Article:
While colleges and universities across the country are managing severe enrollment shortfalls as a result of the COVID-19 global pandemic, several historically black institutions are reporting better trends than were expected this summer, and even some increases.
North Carolina A&T State University revealed today that its enrollment has increased to more than 12,700 students, a seventh-consecutive year of enrollment increase and retention of the title for the nation’s largest four-year historically black institution over the same period.
“Growth this year required a laser-focused level of intentionality around our strategic goals combined with an awareness of our environment and the specific areas of growth we could responsibly support,” said Chancellor Harold L. Martin Sr. “We are very pleased with the contours of our enrollment as we begin the year, and tremendously proud of our continued ascent in key higher education rankings.”
NCAT’s announcement comes days after officials at Elizabeth City State University published data on record-breaking enrollment this fall, which exceeded more than 2,000 students for the first time in six years and increased more than 13% over last year’s fall figure.
“Thanks to NC Promise, ECSU is the most affordable public institution in North Carolina, offering a quality education at an affordable price,” Chancellor Karrie G. Dixon said. “Despite these unprecedented times, and the challenges we face during the COVID-19 pandemic, ECSU is strong. I am excited to see the growing enthusiasm for this university, and I am grateful for the hard work of our faculty and staff.”
The University of Arkansas - Pine Bluff posted similar numbers on enrollment increases.
The 12% increase is the largest in nearly a decade and brings the preliminary 2020 fall enrollment total to more than 2,800 students. Fall’s enrollment also increases the retention rate to 77%, which is the highest in the university’s history and raises the UAPB rate among the state’s highest.
“Improving not only enrollment, but also student outcomes have been a top priority since my arrival in 2013, and I applaud the collective efforts of our enrollment management division, faculty, academic advisors, success coaches, and other staff and alumni who have worked diligently to increase the number of students reaching their academic goals, even in the midst of the coronavirus pandemic,” Chancellor Laurence B. Alexander said. “While we modified our education delivery to offer students a virtual option this semester, we also deepened our commitment to ensuring every student has access to the technology and services that will help them excel.”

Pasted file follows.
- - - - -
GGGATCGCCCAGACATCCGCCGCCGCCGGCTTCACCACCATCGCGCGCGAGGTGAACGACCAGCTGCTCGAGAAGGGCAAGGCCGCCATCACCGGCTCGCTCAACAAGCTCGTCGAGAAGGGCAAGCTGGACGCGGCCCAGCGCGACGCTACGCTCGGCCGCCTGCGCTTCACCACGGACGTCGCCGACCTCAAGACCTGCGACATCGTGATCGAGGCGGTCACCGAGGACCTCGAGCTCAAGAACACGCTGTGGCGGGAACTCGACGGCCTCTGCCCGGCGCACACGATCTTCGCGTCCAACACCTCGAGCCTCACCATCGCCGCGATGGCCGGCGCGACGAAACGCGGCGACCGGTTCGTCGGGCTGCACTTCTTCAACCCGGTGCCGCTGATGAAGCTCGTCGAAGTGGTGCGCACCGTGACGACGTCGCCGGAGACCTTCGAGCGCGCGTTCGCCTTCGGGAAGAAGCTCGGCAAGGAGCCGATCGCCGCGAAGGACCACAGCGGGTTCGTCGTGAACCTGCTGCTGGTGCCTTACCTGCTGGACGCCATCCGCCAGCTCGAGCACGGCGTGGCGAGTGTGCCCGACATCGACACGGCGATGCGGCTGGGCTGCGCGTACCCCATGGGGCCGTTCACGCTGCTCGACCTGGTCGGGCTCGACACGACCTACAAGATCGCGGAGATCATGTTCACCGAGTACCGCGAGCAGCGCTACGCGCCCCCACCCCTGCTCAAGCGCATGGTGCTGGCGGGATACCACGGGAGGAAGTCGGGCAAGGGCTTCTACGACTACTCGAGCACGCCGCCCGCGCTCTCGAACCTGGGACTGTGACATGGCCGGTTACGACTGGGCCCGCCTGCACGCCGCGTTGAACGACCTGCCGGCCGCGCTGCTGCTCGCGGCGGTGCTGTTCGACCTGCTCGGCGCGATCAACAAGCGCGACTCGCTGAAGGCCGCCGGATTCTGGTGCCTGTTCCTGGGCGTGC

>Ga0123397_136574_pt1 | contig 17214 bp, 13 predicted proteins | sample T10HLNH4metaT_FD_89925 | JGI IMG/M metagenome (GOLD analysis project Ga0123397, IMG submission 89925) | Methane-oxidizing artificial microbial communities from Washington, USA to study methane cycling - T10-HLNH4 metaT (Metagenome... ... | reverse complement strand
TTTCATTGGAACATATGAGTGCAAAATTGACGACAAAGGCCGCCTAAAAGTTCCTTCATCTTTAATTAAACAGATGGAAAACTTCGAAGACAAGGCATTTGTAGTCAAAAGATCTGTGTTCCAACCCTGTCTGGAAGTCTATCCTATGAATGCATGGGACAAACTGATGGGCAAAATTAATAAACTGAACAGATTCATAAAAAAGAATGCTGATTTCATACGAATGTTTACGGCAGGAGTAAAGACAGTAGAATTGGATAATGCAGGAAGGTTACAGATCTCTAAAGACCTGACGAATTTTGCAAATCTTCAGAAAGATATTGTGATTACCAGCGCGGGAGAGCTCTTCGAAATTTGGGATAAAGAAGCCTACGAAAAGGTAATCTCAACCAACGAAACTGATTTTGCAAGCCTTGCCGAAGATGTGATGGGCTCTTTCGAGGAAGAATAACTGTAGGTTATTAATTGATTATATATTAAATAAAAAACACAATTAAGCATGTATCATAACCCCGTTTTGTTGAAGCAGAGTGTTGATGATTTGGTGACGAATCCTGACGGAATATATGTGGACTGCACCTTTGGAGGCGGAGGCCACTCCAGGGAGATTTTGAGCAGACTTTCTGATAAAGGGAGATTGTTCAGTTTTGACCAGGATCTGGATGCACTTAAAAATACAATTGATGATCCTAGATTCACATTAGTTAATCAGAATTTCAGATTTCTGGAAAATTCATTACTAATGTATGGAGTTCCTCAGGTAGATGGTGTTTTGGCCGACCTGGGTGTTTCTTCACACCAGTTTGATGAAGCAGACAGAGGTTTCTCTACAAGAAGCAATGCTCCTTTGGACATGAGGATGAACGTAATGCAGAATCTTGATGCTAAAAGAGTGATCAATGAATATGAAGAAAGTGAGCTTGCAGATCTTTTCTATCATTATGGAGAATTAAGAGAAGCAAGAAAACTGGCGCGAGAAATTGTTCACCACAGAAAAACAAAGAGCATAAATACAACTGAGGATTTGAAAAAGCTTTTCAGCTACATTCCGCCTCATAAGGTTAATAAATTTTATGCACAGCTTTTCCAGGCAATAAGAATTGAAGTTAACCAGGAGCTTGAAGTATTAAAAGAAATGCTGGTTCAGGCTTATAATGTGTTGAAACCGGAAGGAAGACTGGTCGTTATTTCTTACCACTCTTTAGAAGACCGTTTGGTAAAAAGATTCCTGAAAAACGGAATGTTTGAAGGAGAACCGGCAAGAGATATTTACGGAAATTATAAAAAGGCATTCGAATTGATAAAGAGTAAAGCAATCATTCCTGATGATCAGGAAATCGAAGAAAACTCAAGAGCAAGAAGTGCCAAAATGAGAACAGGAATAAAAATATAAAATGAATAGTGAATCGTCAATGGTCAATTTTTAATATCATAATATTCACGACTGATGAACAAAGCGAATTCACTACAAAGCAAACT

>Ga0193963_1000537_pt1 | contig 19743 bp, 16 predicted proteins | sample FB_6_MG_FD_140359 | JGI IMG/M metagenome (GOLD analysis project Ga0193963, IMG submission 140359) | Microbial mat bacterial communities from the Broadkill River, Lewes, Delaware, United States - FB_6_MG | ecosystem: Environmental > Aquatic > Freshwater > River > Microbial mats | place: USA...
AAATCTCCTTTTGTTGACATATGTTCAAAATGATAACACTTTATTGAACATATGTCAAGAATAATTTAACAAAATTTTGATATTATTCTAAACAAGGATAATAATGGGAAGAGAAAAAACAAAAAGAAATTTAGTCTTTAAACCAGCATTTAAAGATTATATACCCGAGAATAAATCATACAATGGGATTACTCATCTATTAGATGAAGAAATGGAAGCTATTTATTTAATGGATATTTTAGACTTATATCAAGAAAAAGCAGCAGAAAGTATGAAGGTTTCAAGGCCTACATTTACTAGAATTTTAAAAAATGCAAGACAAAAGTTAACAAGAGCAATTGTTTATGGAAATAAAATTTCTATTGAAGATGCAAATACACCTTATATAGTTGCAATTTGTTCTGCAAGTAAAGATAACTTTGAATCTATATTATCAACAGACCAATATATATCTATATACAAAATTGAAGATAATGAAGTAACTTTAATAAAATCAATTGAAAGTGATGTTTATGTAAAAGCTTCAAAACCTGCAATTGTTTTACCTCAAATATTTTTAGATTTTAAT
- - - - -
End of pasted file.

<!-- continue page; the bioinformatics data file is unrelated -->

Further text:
Edward Waters College also posted its highest enrollment in more than 10 years, attributing a 4% enrollment increase from the Fall 2019 semester to a financial aid support campaign that benefited more than 400 students.
“We are especially grateful for our students and their families who made Edward Waters College their higher educational institution of choice,” said A. Zachary Faison, Jr., EWC President. “In the midst of this incredibly calamitous pandemic our committed senior administrative and enrollment management team, staff, and faculty worked diligently in redoubling their supportive efforts and they along with our donors and friends truly provided us with the difference-making support needed for us to experience this extremely positive enrollment outcome for EWC.”
Florida A&M University projected a 10% drop in enrollment for the fall semester but reported this week a 6.7% decline. From a release:
While enrollment is down slightly, the number of transfer students increased to 767 students this year compared to 677 enrolled a year ago. The FAMU-FSU College of Engineering and the College of Agriculture and Food Sciences (CAFS) both saw an increase in enrollment.
As part of its reopening plan, the University placed a strong emphasis on encouraging freshmen to come to campus to take a menu of online and in person classes. This fall, 1,036 freshmen are enrolled, compared to 1,362 a year ago.
In June, embattled Cheyney University was the only institution in the Pennsylvania State System of Higher Education to post an increase in enrollment deposits — a jump exceeding more than 50%.
Many HBCUs attribute their increases to higher graduate student enrollment, transfers, and higher retention rates over the prior year.